FAKE

Wikipedia identifies “plagiarism” as “…the ‘wrongful appropriation’ and ‘stealing and publication’ of another author’s ‘language, thoughts and ideas’ and the representation of them as one’s own original work.”  The LEXICO dictionary (powered by Oxford) defines the word, “plagiarism”, maybe a bit more broadly, as “the practice of taking someone else’s work or ideas and passing then off as one’s own”.

The implications of plagiarism, depending on the circumstances, can range from being not particularly significant to far more serious consequences, such as possible expulsion in academic circles to legal ramifications in business.   At its core however, plagiarism is FRAUD, pure and simple.  It is deceitful and often employed not just out of laziness or from a lack of initiative, but more frequently for the credibility and gain of the plagiarist themselves.

So why are we writing about plagiarism in the context of private investigation / risk management?  Admittedly, our firm was victimized by an ex-employee who inaccurately took credit for our system’s development (more about that below) and that was at least the initial catalyst for this train of thought.  However, we believe the applicability of this topic is very germane to private investigators, as follows….

Professional Integrity

There are many careers where trust, confidentiality and integrity are pillars of the profession.  The medical and legal professions come to mind as do CPAs and financial advisors.  However, does anyone not feel that a private investigation firm’s success equally relies on those elements?  Trust not to “ghost” investigations.  Trust that case findings and reports can be relied upon.  Trust of compliance with all laws.  Trusts that the investigator will be thorough, that they will assign a competent investigator to the case, and that they will present objective and honest findings.

Private investigators should not be affiliated with anything fraudulent…..nor should they ever falsely take credit.  Nor should they falsely accuse or represent.  Anything of that nature compromises their integrity, reputation and potentially even their business.

Integrity is very important to our profession, as you know, and this comes in many forms.

Plagiarism & Fraud Specifically

Plagiarism can take many forms that have can affect each of us, such as….

  • False representations by candidates (including falsely taking credit) on resumes
  • False or plagiarized marketing representations by other firms competing for business
  • Plagiarized elements of offerings, e.g. taking credit for the development of systems, business practices and processes developed by others

Plagiarism may even tangentially also be related to actual case engagements related to items such as….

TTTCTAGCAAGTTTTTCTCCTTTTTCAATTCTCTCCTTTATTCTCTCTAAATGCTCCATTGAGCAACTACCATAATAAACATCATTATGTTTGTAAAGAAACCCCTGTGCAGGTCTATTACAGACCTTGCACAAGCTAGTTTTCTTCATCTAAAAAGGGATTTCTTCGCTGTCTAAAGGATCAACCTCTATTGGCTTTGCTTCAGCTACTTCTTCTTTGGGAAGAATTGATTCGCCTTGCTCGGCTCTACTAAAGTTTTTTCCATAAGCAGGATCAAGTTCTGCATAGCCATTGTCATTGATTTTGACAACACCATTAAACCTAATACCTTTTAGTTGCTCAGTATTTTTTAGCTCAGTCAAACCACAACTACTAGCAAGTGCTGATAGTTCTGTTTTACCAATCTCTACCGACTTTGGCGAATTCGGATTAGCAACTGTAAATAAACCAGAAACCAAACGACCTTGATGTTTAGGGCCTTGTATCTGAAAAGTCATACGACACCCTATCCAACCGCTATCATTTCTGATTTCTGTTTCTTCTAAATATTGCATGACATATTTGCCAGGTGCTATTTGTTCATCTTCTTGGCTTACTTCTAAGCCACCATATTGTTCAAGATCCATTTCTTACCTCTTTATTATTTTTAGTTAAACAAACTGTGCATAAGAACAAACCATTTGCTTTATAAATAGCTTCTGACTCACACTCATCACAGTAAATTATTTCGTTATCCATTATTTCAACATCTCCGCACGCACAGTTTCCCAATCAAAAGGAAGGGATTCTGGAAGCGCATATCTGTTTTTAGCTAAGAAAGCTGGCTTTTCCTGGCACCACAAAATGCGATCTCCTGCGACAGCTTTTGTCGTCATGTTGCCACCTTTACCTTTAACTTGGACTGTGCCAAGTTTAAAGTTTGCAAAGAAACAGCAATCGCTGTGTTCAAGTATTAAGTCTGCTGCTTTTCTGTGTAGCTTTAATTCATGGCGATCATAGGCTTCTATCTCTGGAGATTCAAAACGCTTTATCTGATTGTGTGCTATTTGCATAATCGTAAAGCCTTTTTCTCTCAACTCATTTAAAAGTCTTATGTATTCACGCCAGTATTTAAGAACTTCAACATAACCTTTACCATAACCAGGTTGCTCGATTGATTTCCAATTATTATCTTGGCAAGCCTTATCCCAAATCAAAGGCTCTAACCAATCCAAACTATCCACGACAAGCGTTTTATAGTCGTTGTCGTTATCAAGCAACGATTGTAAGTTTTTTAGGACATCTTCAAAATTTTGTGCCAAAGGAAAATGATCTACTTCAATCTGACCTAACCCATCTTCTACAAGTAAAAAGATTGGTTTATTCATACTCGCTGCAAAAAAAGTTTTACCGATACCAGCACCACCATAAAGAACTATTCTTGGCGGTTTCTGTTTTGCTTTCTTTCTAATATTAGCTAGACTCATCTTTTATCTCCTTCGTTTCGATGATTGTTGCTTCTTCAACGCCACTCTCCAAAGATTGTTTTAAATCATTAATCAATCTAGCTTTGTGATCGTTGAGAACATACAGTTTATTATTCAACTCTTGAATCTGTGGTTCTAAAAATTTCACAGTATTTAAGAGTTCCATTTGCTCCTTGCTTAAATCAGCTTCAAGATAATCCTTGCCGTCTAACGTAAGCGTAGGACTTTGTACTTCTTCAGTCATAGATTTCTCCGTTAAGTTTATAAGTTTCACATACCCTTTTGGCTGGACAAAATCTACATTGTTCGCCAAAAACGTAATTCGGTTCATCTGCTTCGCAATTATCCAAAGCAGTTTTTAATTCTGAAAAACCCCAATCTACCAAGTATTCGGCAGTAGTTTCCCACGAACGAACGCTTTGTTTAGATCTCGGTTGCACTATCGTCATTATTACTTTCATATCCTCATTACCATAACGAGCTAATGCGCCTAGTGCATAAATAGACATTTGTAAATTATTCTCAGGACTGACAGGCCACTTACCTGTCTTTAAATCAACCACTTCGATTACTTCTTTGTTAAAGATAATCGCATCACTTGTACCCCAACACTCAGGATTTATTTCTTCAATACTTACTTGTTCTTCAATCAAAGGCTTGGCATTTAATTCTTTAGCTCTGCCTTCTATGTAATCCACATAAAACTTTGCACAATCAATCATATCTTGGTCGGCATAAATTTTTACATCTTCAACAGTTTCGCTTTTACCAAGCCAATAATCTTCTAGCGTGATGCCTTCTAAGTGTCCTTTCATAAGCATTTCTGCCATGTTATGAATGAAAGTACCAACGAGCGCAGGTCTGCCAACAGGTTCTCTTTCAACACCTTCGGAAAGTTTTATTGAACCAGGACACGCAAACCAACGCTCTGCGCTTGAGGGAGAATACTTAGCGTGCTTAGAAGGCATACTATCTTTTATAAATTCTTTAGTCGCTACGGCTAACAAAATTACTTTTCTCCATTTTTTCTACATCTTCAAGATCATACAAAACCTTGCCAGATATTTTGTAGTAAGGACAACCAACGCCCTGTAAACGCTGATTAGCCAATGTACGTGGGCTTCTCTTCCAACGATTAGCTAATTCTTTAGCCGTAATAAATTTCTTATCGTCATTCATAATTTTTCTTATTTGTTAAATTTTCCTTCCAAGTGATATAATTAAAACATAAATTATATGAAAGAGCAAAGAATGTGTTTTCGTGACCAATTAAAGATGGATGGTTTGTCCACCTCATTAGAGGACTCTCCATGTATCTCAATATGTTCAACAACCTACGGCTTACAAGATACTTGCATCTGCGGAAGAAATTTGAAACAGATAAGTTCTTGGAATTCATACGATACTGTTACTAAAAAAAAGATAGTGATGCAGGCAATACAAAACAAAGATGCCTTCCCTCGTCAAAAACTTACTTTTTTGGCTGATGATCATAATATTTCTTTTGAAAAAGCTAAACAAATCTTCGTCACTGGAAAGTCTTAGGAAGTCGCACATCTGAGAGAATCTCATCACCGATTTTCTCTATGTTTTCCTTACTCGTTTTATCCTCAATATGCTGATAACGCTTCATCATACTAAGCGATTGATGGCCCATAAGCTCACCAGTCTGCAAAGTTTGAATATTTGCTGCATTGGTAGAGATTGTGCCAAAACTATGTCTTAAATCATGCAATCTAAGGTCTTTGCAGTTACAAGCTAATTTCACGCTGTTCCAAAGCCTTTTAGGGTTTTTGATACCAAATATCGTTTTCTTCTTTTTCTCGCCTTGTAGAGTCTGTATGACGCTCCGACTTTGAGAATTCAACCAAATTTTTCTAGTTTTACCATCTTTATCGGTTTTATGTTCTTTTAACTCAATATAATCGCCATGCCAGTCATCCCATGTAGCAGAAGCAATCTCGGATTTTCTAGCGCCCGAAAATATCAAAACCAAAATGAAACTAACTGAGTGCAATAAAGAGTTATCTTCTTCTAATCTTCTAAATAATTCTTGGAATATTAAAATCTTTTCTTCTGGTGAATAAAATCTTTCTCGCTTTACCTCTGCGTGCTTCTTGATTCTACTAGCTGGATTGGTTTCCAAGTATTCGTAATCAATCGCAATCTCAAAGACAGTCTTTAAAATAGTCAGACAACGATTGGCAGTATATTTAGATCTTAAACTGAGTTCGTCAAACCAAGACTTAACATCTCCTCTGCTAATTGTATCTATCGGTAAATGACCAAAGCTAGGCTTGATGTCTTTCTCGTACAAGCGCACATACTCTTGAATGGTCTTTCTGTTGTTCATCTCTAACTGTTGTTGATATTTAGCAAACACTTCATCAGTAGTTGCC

• Corporate espionage investigations
  • Copyright infringement cases
  • Disputes on ownership rights
  • Even background checks

Mea Culpa

In keeping with our advocation of the benefits of integrity, full disclosure etc., we need to again disclose a partial reason for this article. As briefly discussed above, our company has been frustrated by a former employee misrepresenting himself in the marketplace.  This employee inaccurately represented himself as the “brains”, “conceptual designer”, and the “developer of CROSStrax©”.  At first, we chuckled in the absurdity, but soon realized others might believe him.  How this former employee can reconcile being a conceptual designer when the systems and policies imbedded in the platform had evolved and been vetted over 10 years before this employee was even employed by us is perplexing.  This employee reported directly to the CEO, who started the CMS himself.  This employee was not the programmer, decision maker, nor the architect.  This employee was simply a paid employee.

The last laugh on this issue happened recently.  This former employee wrote an article for a PI Magazine, Sept/Oct 2019 issue, “Case Management Software Security”.  This former employee demonstrated that the submission very much incorporated two articles written by other writers (whether on purpose or on accident). If on purpose, this article was clearly fraudulent and an overt plagiarism of other’s work. If it was on accident, it shows this ex-employee’s laziness in not verifying the information being published as someone else’s work. As Abraham Lincoln said….you can’t fool all of the people all of the time.  Also, don’t believe everything you read on the internet!

No one can be perfect, but individuals should make every effort to keep their integrity.  It is a great long-term approach for every reason.